When looking for a search firm to fill your key positions, you should look for someone to be your prime contact (key representative) who will work your critical search personally, and oversee all elements of the search (i.e. industry research, sourcing, contacting, recruiting, negotiation of salary, on-boarding, and follow-thru). Often, the largest companies (which charge the highest fees, and paradoxically, tend to offer inferior customer satisfaction) will divide these functions up into multiple persons, which tends to lead to incomplete communication, loose ends, ‘dropped balls’, and a less satisfactory outcome. The very rare Headhunter who can offer excellent skill at all these functions is worth his weight in gold (metaphorically as well as literally), and tends to far outperform even the largest and most comprehensive firms, with the largest research staffs. This is a fact I have repeatedly seen proven true, in my 33+ year career.
Probably just as important as finding a Headhunter who has complete mastery of all phases of the hiring/recruiting process (truly a rarity!) is finding one who has a strong Industry background. Industry expertise (for me, a Chemical Engineer, I relish the technical challenges of working on searches which stretch my knowledge and understanding of any relevant technology) is a factor which makes an enormous difference, especially since so many recruiters simply ‘landed’ in their positions from outside fields with no technical expertise whatsoever. For example, the personal ‘network’ of a recruiter that has actual industry experience in a particular field is likely to be magnitudes larger, with much more familiarity with individual contacts, built up over years of professional practice, than any ‘outsider’.
The paramount factors any prospective Client company should consider when making their choice for a Headhunter/Partner/Recruiter to fill their key positions should be:
(1) How much experience does this individual have in our Company’s technology?
(2) Is this a recruiter with a successful track-record, or is he/she a ‘newbie’ offering the lowest possible fees, hoping to secure business?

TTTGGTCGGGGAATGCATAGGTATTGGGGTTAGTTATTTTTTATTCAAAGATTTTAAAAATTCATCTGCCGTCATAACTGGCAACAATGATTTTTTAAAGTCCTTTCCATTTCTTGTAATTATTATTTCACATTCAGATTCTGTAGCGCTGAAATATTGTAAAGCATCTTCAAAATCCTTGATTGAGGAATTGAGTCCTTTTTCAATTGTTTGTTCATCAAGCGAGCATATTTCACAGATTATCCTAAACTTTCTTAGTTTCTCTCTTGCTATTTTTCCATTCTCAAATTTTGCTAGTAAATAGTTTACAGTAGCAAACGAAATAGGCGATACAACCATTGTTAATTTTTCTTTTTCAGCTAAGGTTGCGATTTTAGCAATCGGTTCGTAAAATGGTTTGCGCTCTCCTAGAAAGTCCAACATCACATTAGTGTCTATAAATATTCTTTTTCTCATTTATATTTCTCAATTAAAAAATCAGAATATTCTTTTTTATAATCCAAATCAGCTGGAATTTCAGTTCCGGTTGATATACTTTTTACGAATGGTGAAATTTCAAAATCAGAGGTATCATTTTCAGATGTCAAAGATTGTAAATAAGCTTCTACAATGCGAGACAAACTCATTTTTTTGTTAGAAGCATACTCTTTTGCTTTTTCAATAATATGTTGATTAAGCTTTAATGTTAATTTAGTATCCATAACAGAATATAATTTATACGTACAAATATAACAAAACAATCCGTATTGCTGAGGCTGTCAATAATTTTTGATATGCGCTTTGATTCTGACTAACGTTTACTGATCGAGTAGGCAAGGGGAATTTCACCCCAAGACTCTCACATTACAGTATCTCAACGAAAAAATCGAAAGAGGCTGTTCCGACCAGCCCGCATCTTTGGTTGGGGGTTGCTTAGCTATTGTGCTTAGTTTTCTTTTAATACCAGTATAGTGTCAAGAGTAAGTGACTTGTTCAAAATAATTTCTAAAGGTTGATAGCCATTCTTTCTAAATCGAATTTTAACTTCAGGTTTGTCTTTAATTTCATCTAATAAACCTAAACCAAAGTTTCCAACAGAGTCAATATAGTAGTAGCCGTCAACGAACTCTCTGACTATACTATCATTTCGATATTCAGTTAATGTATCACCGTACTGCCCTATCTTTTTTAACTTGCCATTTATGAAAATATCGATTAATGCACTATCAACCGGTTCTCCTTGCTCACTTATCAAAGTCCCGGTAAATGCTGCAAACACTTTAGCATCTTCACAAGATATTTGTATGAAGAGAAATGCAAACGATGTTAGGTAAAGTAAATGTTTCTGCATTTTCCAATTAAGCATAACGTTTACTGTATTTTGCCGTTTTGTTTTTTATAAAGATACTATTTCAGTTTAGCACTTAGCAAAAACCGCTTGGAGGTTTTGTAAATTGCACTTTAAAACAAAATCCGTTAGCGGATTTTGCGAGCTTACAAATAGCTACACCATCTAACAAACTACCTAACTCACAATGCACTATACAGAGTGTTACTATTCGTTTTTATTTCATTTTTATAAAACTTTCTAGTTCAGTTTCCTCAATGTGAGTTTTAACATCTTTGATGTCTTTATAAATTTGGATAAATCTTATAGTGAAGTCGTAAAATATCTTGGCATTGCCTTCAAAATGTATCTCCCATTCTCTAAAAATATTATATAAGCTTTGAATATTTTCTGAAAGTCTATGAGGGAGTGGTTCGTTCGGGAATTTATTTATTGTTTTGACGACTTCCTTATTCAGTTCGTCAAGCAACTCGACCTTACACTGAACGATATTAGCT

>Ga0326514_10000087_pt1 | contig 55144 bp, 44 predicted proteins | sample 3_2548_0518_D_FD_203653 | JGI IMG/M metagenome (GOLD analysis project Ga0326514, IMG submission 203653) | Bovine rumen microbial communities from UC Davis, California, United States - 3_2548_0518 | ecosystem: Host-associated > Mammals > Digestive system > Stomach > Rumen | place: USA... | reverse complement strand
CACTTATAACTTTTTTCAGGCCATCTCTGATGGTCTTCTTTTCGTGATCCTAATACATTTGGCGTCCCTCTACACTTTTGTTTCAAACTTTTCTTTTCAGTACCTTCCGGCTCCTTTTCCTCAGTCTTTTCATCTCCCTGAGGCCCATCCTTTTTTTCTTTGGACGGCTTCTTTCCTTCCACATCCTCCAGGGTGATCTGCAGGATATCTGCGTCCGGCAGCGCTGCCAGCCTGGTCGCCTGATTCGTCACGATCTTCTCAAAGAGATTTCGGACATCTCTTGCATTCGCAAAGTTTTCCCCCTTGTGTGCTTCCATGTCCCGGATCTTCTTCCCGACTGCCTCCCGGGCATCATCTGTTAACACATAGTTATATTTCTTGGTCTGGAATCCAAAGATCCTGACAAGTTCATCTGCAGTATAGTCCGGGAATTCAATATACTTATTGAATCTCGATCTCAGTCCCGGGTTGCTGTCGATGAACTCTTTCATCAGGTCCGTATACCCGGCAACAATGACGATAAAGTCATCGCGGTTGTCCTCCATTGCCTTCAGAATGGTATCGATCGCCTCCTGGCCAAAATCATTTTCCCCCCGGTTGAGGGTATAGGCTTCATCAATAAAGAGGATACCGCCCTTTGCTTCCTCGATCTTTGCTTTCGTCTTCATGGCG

(3) Is this recruiter intellectually ‘strong’-enough to interview top scientists and engineers with PhDs and multiple patents, to be able to distinguish whether those candidates are really good ‘fits’ for a specific position?
(4) Is this Headhunter ‘hands-on’ throughout the entire process (from ‘womb-to-tomb’), ensuring the highest possible level of quality control on the introduction, ‘vetting’, etc. of candidates; thru the offer, negotiation, and closing stages?
(5) Does this recruiter follow up with the candidates to ensure that they actually start at the position, once they have accepted the offer, and does he know how to deal with situations like ‘changes of heart’, ‘counter-offers’, ‘cold-feet’, and so on?
(6) Is this Headhunter a skilled-enough ‘Management Consultant’ (which all great Recruiters really need to be, to be successful) to be able to teach the partners (HR, etc.) how to successfully conduct a search and hire key employees, how to improve their own practices, how to correct any mistakes they are prone to make?
(7) Is this Headhunter/Partner able to communicate well and show in-company hiring teams how to succeed?
(8) Does this vendor/Consultant really care about your company’s success? Is he/she willing to ‘go the extra mile’ to make success happen in terms of hiring the right person?
(9) Do you get a good ‘gut-feeling’ about this person, or do you feel doubts and have reasons to wonder about his/her personality/ethics/behavior or other factors which might make it hard to work or partner together?
(10) Does this recruiter offer you a clear-cut ‘game-plan’ whereby he/she will fulfill the obligations you wish to bestow upon him/her? Is that game plan thorough, definitive, and believable? Do you have confidence in the dedication of this person you are choosing to make your Company a better and more competitive one?
Good luck in making the right decision! The future of your Company can be affected significantly by it. I recall the time I placed one individual with 700 patents, and he led his new firm to over $1 billion in new business. The choice is yours.